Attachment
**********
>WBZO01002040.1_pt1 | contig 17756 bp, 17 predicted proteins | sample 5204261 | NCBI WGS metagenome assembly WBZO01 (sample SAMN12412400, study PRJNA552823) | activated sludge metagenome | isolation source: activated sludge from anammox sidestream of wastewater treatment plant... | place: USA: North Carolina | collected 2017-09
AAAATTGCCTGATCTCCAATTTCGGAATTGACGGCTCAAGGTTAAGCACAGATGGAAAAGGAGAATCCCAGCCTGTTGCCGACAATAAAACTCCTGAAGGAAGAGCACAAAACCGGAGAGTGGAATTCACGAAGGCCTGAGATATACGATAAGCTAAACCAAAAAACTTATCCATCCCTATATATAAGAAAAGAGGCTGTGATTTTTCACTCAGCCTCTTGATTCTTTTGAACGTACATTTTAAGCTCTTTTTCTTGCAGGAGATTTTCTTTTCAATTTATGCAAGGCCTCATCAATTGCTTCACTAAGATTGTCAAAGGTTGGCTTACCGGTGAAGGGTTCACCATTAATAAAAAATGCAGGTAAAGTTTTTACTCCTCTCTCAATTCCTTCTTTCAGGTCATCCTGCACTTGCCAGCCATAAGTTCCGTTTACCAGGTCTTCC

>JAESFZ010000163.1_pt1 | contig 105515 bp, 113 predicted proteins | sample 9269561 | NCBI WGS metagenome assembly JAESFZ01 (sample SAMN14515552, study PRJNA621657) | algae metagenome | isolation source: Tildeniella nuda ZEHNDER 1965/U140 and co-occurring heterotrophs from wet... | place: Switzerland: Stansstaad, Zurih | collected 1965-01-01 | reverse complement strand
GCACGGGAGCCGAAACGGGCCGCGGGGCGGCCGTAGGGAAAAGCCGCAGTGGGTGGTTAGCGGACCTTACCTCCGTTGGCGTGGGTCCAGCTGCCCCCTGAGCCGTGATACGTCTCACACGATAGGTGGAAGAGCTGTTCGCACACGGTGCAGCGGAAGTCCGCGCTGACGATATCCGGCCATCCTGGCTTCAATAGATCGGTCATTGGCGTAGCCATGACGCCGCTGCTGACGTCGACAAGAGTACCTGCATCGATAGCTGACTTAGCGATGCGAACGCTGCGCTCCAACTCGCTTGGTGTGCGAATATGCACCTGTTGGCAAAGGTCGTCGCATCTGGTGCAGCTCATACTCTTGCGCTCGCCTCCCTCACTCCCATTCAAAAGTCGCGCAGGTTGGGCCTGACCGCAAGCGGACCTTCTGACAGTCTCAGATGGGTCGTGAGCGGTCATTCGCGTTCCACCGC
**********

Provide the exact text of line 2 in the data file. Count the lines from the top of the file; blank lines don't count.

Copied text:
AAAATTGCCTGATCTCCAATTTCGGAATTGACGGCTCAAGGTTAAGCACAGATGGAAAAGGAGAATCCCAGCCTGTTGCCGACAATAAAACTCCTGAAGGAAGAGCACAAAACCGGAGAGTGGAATTCACGAAGGCCTGAGATATACGATAAGCTAAACCAAAAAACTTATCCATCCCTATATATAAGAAAAGAGGCTGTGATTTTTCACTCAGCCTCTTGATTCTTTTGAACGTACATTTTAAGCTCTTTTTCTTGCAGGAGATTTTCTTTTCAATTTATGCAAGGCCTCATCAATTGCTTCACTAAGATTGTCAAAGGTTGGCTTACCGGTGAAGGGTTCACCATTAATAAAAAATGCAGGTAAAGTTTTTACTCCTCTCTCAATTCCTTCTTTCAGGTCATCCTGCACTTGCCAGCCATAAGTTCCGTTTACCAGGTCTTCC